There are other frogfish that lay their eggs on rocks or plants, and others where the eggs stick to the male. For example, Histiophyrne males carry the eggs in a pouch behind their pectoral fins.
The eggs hatch two to five days after they’re laid, and the baby frogfish lives on its yolk sac until it’s ready to eat solid food. When they are between 0.59 and a little over an inch long they start to look like replicas of their parents and sink to the bottom of the sea. They can live as long as 20 years in the wild, but most frogfish live a few years.
Frogfish in Fishing and Cooking
Another of the facts about frogfish is that they do not make good eating and are not deliberately fished. However, they are sometimes caught in nets meant for shrimp.
Scientists do not really know the frogfish population, and most species have not been evaluated. Some are kept as pets, but since their behavior is as voracious as it is, they are best kept separate from other fish.View all 90 animals that start with F
Frogfish FAQs (Frequently Asked Questions)
Where are frogfish found?
They are found in the warm areas of oceans all around the world.
What does a frogfish eat?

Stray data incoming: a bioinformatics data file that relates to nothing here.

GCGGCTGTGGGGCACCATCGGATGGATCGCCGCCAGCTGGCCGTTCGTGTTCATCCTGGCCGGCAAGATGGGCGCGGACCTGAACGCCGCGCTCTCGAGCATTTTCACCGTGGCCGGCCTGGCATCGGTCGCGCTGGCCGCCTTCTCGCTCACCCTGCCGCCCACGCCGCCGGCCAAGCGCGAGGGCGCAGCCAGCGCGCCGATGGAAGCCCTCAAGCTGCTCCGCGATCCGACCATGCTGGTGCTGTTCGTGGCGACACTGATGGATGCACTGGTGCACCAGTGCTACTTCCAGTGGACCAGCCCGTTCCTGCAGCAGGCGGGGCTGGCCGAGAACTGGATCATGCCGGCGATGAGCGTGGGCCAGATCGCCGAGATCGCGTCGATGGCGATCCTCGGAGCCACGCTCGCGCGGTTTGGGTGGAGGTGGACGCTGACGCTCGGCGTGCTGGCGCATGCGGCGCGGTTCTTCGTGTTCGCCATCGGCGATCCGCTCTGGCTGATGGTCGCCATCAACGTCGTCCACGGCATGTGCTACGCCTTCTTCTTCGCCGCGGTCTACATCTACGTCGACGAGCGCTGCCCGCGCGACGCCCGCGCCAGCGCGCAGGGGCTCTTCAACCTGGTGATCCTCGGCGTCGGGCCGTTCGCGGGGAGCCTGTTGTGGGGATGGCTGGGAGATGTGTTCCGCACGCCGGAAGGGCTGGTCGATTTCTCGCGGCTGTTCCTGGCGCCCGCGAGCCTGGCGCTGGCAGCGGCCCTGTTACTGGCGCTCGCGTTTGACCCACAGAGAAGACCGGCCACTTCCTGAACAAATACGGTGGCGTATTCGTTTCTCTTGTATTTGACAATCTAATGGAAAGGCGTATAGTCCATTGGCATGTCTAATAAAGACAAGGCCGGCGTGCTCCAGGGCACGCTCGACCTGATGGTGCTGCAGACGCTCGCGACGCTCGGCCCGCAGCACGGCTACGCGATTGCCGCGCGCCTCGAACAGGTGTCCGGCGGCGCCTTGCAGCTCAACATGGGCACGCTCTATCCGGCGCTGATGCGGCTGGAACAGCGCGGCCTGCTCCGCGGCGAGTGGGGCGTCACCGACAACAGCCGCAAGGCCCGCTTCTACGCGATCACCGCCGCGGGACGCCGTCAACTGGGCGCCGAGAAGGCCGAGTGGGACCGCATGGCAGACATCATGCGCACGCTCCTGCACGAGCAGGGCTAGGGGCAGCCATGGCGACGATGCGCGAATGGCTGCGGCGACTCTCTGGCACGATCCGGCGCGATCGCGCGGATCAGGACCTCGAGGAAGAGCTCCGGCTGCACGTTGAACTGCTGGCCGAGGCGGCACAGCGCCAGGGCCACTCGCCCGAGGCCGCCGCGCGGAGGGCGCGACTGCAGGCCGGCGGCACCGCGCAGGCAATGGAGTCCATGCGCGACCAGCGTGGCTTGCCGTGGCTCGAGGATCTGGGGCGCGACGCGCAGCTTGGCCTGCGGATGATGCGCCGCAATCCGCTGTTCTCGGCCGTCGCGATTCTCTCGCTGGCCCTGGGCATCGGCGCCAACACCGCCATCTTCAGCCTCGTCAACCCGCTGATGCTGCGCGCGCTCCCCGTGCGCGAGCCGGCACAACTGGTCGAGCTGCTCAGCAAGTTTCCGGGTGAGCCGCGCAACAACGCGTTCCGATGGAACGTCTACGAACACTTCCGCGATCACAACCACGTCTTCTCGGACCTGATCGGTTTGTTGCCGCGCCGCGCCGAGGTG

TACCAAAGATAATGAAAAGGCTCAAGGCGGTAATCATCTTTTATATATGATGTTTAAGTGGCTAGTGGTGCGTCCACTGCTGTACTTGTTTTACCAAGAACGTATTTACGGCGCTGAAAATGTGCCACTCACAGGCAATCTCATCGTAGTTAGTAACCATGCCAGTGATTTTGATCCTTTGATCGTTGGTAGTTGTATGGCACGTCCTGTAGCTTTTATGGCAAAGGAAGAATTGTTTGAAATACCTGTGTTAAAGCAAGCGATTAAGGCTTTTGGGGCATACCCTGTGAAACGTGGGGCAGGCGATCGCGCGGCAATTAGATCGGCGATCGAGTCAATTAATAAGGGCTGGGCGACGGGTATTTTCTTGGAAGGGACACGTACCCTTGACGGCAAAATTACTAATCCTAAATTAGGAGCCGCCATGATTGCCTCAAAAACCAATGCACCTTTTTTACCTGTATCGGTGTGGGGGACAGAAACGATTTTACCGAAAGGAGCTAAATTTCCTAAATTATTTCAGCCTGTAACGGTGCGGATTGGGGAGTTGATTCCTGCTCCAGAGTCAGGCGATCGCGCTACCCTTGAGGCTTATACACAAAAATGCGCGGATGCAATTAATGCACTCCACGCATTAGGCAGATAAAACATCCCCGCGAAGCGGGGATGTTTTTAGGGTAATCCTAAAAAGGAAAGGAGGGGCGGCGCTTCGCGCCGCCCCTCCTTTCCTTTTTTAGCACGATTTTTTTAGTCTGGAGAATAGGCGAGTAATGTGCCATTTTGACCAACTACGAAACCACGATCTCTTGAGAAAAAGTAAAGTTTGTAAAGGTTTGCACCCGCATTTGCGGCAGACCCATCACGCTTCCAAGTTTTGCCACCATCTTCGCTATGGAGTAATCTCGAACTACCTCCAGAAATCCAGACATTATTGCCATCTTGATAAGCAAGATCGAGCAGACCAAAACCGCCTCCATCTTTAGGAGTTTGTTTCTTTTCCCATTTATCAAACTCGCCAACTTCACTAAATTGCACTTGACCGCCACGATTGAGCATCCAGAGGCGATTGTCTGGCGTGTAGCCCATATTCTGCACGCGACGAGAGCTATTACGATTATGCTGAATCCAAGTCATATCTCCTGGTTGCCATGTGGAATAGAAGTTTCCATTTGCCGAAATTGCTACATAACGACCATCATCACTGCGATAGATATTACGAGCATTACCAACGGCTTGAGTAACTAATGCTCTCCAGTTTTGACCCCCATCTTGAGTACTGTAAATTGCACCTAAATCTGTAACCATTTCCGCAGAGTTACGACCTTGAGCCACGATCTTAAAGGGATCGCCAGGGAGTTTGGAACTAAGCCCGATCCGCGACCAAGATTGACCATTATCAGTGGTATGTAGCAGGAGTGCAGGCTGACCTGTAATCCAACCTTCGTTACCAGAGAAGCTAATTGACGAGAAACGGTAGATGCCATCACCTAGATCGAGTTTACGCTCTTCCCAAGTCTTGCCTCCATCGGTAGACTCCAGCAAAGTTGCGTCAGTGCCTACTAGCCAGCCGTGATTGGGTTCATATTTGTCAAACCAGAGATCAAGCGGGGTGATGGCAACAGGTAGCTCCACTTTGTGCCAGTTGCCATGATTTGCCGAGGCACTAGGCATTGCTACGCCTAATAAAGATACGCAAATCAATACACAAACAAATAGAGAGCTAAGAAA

A frogfish basically eats whatever comes within striking distance. This includes crabs, shrimp, and other fish. They are not above cannibalism.
Do frogfish change color?
They do change color, but slowly.
What kind of fish is a frogfish?
A frogfish is a ray-finned fish or a member of the Actinopterygii order. It is part of a family named Antennariidae.
Where do frogfish live?
Frogfish live mostly in reefs, though the Sargassum fish lives amongst the seaweed in the Sargasso Sea, a body of water in the North Atlantic Ocean. The fish completes its entire life cycle in this sea.
What does a frogfish look like?
The frogfish really doesn’t look like a frog, though it was named because its pectoral fins look like a frog’s front legs. It is roundish, with a flattened body. Most don’t have scales, but their skin is full of lumps and bumps and ornamentation that can even make it look hairy. The frogfish comes in all sorts of colors and patterns to blend in with the habitat where it lives.
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- Dive the World, Available here: https://www.dive-the-world.com/creatures-frogfish.php
- ITIS, Available here: https://www.itis.gov/servlet/SingleRpt/SingleRpt?search_topic=TSN&search_value=164518#null
- Fishbase, Available here: https://web.archive.org/web/20030527120911/http://filaman.uni-kiel.de/Summary/FamilySummary.cfm?ID=192
- Florida Museum, Available here: https://www.floridamuseum.ufl.edu/discover-fish/species-profiles/antennarius-multiocellatus/
- Ocean Conservancy, Available here: https://oceanconservancy.org/blog/2019/08/05/frogfish/